December 6, 2004


What's the Matter With Kansas?: Not a thing, it turns out. (STEVEN MALANGA, December 6, 2004, Wall Street Journal)

[M]r. Frank's characterization of the Jayhawk State is completely--bizarrely--at odds with the facts. Kansas's economy has actually outpaced the nation's for years. Throughout the 1990s and the first part of this new decade, Kansas had a lower unemployment rate than the U.S. as a whole. In fact, when the country's unemployment rate dipped below 5% from 1997 to 2001, Kansas's fell under 4%--a level so low that economists basically consider it full employment. Overall, the state's economy added 256,000 new jobs during the 1990s, a 24% growth rate, compared with a 20% national gain in the same period. Even when the economic slowdown set in and the recession finally hit in 2002 and 2003, Kansas lost jobs at a slower rate than the national economy did.

It's the same story in the state's agricultural sector, which Mr. Frank claims the free market has driven "to a near state of collapse." Yes, Kansas farm jobs shrank by about 9% in the 1990s, a result of farms becoming larger and more efficient (and producing more), but the state's total agricultural economy grew by 10%, some 30,000 jobs, as areas like food processing and agricultural wholesaling expanded.

The objects of Mr. Frank's particular concern, his hometown of Shawnee and the rest of Johnson County, have done especially well. For three years in the 1990s, the Shawnee area's unemployment rate actually dipped below 3%, making it one of the tightest labor markets anywhere.

When the recession hit, Shawnee's unemployment rate did rise, but it still stayed below the nation's. And though Mr. Frank describes the place as practically desolate, Shawnee's population grew by a robust 27% during the 1990s. Even more astonishing, today, only 3.3% of its citizens live below the poverty level, compared with about 12.5% nationally. "It's possible his view of us is outdated," says Jim Martin, executive director of the Shawnee Economic Development Council, in classic Midwestern understatement.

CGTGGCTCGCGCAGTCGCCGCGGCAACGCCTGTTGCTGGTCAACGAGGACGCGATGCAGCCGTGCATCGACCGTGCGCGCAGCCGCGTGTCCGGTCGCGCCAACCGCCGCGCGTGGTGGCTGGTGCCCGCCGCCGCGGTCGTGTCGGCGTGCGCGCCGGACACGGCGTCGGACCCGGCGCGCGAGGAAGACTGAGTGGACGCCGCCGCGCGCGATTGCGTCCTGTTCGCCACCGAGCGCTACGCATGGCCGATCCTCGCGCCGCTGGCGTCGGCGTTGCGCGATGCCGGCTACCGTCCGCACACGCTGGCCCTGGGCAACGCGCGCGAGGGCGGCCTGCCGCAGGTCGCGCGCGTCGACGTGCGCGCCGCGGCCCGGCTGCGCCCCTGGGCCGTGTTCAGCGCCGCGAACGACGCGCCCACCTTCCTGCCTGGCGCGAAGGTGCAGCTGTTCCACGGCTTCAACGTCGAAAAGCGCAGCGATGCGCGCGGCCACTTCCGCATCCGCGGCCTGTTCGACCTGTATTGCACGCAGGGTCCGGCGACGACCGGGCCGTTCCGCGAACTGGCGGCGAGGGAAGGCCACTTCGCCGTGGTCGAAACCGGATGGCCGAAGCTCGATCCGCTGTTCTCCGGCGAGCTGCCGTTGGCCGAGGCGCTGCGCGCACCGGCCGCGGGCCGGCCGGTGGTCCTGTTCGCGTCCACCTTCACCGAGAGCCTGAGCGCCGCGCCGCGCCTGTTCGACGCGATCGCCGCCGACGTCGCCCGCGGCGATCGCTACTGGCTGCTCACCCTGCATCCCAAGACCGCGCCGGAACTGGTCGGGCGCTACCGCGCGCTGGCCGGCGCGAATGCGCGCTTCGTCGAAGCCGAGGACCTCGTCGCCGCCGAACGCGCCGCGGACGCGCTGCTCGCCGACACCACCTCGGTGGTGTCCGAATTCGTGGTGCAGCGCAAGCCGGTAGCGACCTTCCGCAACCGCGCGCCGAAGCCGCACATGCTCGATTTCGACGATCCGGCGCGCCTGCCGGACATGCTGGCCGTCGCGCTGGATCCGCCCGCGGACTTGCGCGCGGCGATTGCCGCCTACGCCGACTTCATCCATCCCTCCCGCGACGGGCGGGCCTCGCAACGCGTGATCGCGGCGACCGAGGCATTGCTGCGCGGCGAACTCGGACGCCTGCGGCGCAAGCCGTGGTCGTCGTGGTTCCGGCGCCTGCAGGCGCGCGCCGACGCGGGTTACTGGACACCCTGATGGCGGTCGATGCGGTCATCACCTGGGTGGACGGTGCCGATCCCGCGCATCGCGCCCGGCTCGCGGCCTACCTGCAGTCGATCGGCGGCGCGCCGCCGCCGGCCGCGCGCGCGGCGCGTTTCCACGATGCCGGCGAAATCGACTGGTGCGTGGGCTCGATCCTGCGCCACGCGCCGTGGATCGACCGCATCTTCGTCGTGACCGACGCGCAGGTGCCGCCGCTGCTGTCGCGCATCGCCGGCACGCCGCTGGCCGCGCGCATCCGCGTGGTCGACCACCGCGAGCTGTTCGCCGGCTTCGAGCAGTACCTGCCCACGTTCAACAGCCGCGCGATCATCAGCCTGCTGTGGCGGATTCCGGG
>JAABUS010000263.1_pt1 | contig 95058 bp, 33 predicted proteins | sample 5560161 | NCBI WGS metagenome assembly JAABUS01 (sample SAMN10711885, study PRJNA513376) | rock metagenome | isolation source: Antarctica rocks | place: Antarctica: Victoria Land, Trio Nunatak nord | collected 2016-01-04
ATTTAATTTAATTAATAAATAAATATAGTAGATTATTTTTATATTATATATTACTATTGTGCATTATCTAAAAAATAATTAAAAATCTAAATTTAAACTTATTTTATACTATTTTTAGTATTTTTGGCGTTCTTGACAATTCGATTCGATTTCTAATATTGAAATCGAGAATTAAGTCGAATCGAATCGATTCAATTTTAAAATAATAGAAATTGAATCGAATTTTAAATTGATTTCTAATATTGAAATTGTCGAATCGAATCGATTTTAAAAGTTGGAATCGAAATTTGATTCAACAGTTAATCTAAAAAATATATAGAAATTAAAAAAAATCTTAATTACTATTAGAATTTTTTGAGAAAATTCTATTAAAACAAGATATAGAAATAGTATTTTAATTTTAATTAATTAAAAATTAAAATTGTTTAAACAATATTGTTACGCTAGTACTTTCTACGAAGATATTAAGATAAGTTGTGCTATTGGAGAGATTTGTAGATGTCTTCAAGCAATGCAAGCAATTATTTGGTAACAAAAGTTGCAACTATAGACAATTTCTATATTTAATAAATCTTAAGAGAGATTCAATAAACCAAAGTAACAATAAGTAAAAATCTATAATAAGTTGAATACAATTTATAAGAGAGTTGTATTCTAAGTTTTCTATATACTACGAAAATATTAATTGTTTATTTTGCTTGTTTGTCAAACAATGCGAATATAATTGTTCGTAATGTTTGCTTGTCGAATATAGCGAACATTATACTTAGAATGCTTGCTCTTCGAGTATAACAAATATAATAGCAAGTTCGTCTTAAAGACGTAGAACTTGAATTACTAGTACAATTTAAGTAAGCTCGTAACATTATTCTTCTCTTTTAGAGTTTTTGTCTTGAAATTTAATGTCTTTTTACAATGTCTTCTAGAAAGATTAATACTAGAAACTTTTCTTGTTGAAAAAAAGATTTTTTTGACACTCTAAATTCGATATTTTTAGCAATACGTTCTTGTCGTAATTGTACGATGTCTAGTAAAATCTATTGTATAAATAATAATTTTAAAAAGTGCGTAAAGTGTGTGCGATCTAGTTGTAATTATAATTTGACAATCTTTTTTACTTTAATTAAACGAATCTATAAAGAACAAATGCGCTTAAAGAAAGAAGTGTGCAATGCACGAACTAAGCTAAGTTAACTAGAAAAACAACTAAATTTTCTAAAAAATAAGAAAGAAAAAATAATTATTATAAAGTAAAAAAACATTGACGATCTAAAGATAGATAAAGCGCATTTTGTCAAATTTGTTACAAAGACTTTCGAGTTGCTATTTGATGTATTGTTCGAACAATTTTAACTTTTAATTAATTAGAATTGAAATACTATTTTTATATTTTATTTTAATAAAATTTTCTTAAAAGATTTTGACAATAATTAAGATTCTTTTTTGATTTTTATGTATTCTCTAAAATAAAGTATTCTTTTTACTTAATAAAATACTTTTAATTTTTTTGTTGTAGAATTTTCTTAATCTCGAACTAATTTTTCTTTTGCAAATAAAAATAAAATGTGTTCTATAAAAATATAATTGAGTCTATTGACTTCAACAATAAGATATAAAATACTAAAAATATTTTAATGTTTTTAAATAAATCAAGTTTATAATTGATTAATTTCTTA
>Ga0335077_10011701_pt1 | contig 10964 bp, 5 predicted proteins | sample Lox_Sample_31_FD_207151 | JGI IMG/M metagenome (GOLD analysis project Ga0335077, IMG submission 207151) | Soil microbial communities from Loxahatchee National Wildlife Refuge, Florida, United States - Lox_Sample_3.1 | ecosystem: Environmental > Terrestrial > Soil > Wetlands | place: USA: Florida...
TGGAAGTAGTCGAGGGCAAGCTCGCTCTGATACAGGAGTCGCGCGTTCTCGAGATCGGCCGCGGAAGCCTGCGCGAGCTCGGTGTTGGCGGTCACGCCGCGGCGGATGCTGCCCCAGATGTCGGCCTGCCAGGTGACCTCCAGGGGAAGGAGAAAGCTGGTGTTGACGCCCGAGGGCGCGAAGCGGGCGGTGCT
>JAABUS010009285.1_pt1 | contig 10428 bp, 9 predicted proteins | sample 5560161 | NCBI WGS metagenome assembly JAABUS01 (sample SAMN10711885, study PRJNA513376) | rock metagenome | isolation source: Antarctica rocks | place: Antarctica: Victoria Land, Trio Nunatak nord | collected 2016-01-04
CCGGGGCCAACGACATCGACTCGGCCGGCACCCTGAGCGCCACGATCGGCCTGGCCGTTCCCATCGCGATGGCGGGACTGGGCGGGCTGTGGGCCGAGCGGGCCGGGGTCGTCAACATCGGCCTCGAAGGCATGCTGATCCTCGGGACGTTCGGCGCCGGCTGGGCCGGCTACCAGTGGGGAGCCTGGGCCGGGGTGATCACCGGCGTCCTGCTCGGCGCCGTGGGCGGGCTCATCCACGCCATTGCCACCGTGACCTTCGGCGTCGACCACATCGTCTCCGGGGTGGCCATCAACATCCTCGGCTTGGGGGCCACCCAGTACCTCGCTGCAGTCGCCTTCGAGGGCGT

No wonder it votes Red.

Posted by Orrin Judd at December 6, 2004 3:13 PM

Orrin, you should review the book. The WSJ guy radically mischaracterizes its argument. I've found Republicans often do that with people they're afraid of.

Posted by: Rick Perlstein at December 6, 2004 7:27 PM

Basically he makes an argument that the way the Kansas economy has developed is inconsistent with classical republicanism, you might say.

Posted by: Rick Perlstein at December 6, 2004 7:28 PM

The NY Times panned it in its Sunday book review.

The Kansas economy suffered for years from the high cost of its extractive industries in the southeast which hemorrhaged population for most of the last century. The agricultural economy has required fewer people and there is a significant immigrant work force in places like Hutchison and Dodge City, especially in the slaughterhouse industry.

The Kansas City suburbs have boomed since the 60s. The affluent suburbs are on the Kansas side of the border, although Kansas City, KS is a corrupt dump sort of like Trenton. However, the area between Kansas City and Lawrence, the home of KU, is booming like many other university towns near major airports.

Kansas has been growing in population at a slower rate than most states, as is evidenced by its loss of 2 House seats in the last 40 years.

I tend to avoid nonsense formulations like 'classical republicanism' so I wouldn't say it.

Posted by: Bart at December 6, 2004 8:04 PM


His argument makes no more sense when he makes it. The classic mistake of the left, most obvious in Marxism, is that Man's primary concern is economic equality.

Posted by: oj at December 6, 2004 9:34 PM

Either you haven't read the book, or you missed the point--excusable; most conservatives do; it doesn't serve their purposes to notice--that his whole point is corrosive moral values and the lack of spiritual fulfillment. He just blames out-of-control capitalism. And makes an argument as to why. Which all conservatives have--again, conveniently--ignored.

Posted by: Rick Perlstein at December 6, 2004 9:43 PM


Obviously 70 years of liberalism produced corrosive moral values and the lack of spiritual fulfillment. Why would Kansans want more?

Posted by: oj at December 6, 2004 10:05 PM

I read the reviews, the books sounded like marxist nostalgia crap.
I read articles by Mr. Frank and he sounded like a nostalgic marxist dingbat.
perlstein endorses the book.
strike three. you're out.

Posted by: Robert Schwartz at December 7, 2004 3:39 AM